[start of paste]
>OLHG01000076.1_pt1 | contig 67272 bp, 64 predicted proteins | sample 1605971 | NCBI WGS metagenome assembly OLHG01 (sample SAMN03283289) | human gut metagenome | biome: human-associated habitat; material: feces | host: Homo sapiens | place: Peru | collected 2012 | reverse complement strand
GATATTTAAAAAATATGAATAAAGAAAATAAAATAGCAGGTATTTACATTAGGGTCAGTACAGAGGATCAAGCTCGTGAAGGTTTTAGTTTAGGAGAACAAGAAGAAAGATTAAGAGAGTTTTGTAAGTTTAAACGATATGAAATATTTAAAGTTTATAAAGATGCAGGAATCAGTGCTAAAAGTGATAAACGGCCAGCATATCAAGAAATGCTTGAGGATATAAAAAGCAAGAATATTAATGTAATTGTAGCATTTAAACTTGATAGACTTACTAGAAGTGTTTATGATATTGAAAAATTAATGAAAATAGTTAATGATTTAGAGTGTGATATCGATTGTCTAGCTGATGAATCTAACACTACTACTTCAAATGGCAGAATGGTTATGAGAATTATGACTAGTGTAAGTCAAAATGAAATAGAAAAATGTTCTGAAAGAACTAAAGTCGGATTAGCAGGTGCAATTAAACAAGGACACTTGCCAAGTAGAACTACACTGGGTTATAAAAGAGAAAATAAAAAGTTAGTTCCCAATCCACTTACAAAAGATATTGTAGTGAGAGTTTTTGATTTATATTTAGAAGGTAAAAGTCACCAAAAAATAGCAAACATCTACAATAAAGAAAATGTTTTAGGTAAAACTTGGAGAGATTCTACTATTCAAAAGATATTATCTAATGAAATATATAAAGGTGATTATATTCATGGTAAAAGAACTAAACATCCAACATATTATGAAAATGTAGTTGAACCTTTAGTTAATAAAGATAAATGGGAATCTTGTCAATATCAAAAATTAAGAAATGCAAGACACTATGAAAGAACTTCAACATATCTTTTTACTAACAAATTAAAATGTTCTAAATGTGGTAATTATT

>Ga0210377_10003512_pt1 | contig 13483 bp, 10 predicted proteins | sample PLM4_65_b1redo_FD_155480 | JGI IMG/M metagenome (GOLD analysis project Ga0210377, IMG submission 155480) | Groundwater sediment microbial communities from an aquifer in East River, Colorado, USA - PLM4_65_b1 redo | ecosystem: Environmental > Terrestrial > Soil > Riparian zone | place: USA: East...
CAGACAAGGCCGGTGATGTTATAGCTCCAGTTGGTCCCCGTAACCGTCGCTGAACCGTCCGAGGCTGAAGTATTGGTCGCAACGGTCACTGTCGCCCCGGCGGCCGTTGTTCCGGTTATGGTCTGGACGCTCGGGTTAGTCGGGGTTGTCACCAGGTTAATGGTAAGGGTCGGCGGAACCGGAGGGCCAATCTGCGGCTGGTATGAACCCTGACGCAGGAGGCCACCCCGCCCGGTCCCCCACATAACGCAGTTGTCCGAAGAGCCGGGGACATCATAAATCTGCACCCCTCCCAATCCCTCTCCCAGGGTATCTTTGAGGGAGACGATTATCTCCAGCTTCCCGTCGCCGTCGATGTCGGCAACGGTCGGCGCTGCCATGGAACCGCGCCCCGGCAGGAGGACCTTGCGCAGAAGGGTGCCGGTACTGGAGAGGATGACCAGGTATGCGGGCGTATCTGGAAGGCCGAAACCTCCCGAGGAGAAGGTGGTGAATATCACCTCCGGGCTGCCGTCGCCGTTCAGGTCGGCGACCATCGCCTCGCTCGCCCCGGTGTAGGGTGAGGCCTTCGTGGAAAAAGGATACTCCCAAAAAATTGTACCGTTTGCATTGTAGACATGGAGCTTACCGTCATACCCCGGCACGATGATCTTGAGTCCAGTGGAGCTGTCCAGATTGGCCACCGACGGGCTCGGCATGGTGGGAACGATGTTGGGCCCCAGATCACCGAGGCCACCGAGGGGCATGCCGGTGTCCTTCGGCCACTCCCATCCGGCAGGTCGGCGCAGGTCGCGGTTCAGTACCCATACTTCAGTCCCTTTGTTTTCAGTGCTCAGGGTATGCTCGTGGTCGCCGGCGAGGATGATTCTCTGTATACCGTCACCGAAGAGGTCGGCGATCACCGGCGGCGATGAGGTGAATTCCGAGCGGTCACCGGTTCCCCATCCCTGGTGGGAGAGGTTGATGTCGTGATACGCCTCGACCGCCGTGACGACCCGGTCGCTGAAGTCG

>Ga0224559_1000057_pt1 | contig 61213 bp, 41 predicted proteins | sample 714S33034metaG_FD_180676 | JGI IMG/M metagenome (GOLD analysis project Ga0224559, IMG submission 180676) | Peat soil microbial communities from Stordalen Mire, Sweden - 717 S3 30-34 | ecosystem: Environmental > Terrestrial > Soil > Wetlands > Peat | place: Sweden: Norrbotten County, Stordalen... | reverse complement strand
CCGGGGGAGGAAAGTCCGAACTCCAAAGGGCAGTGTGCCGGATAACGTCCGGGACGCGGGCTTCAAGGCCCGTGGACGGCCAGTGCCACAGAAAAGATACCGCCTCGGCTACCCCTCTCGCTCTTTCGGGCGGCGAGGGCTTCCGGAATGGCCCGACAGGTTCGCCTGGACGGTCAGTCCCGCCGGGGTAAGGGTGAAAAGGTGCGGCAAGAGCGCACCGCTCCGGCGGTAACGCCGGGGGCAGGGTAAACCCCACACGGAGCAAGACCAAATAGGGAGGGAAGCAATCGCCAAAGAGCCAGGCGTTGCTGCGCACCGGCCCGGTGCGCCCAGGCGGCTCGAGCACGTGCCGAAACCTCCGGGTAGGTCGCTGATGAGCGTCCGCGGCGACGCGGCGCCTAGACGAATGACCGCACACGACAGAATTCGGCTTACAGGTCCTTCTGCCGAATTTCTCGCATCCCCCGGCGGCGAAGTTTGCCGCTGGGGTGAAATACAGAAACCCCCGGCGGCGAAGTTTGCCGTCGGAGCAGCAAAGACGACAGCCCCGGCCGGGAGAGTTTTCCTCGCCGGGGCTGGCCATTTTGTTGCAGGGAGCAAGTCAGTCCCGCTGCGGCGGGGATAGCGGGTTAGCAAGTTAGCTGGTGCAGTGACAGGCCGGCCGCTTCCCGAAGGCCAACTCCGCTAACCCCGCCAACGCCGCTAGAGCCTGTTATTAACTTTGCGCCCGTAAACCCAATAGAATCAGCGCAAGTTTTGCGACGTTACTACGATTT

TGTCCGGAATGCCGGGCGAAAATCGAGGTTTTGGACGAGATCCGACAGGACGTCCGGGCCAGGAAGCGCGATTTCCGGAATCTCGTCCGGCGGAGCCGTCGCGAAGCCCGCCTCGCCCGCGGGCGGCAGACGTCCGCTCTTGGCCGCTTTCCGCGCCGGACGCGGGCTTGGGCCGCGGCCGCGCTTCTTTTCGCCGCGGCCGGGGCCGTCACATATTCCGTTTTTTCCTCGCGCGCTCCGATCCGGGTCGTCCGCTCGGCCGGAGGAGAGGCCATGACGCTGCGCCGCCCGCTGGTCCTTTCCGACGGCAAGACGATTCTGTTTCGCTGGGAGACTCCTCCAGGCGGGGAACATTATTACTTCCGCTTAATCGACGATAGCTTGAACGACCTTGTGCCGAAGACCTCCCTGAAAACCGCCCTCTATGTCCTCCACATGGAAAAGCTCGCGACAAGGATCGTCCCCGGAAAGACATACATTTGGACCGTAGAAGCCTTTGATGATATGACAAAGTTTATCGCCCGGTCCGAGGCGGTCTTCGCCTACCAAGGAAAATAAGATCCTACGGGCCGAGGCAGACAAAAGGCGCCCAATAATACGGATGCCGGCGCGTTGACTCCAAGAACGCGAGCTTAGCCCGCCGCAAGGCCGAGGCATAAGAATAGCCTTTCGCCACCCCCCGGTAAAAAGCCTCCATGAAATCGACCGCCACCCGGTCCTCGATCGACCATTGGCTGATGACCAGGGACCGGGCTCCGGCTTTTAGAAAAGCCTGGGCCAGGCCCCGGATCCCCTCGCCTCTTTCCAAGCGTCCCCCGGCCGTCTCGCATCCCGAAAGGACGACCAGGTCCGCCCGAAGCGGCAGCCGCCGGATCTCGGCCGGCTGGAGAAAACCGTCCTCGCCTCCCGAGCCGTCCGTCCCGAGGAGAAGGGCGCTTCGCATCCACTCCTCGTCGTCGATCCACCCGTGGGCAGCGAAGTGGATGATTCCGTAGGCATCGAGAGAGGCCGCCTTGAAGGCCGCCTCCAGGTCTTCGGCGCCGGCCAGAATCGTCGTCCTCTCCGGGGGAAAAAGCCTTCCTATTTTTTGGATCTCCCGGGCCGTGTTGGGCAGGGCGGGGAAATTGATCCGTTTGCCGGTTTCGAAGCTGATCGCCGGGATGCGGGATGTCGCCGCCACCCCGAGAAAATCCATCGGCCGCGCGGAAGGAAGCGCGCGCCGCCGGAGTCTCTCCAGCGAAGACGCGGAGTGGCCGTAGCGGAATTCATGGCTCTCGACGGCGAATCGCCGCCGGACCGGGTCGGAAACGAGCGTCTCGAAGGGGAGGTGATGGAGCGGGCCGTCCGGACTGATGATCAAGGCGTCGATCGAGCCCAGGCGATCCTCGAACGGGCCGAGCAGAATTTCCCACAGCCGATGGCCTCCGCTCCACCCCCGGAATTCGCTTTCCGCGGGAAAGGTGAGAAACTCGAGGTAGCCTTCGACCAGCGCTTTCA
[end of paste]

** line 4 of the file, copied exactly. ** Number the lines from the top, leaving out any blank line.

CAGACAAGGCCGGTGATGTTATAGCTCCAGTTGGTCCCCGTAACCGTCGCTGAACCGTCCGAGGCTGAAGTATTGGTCGCAACGGTCACTGTCGCCCCGGCGGCCGTTGTTCCGGTTATGGTCTGGACGCTCGGGTTAGTCGGGGTTGTCACCAGGTTAATGGTAAGGGTCGGCGGAACCGGAGGGCCAATCTGCGGCTGGTATGAACCCTGACGCAGGAGGCCACCCCGCCCGGTCCCCCACATAACGCAGTTGTCCGAAGAGCCGGGGACATCATAAATCTGCACCCCTCCCAATCCCTCTCCCAGGGTATCTTTGAGGGAGACGATTATCTCCAGCTTCCCGTCGCCGTCGATGTCGGCAACGGTCGGCGCTGCCATGGAACCGCGCCCCGGCAGGAGGACCTTGCGCAGAAGGGTGCCGGTACTGGAGAGGATGACCAGGTATGCGGGCGTATCTGGAAGGCCGAAACCTCCCGAGGAGAAGGTGGTGAATATCACCTCCGGGCTGCCGTCGCCGTTCAGGTCGGCGACCATCGCCTCGCTCGCCCCGGTGTAGGGTGAGGCCTTCGTGGAAAAAGGATACTCCCAAAAAATTGTACCGTTTGCATTGTAGACATGGAGCTTACCGTCATACCCCGGCACGATGATCTTGAGTCCAGTGGAGCTGTCCAGATTGGCCACCGACGGGCTCGGCATGGTGGGAACGATGTTGGGCCCCAGATCACCGAGGCCACCGAGGGGCATGCCGGTGTCCTTCGGCCACTCCCATCCGGCAGGTCGGCGCAGGTCGCGGTTCAGTACCCATACTTCAGTCCCTTTGTTTTCAGTGCTCAGGGTATGCTCGTGGTCGCCGGCGAGGATGATTCTCTGTATACCGTCACCGAAGAGGTCGGCGATCACCGGCGGCGATGAGGTGAATTCCGAGCGGTCACCGGTTCCCCATCCCTGGTGGGAGAGGTTGATGTCGTGATACGCCTCGACCGCCGTGACGACCCGGTCGCTGAAGTCG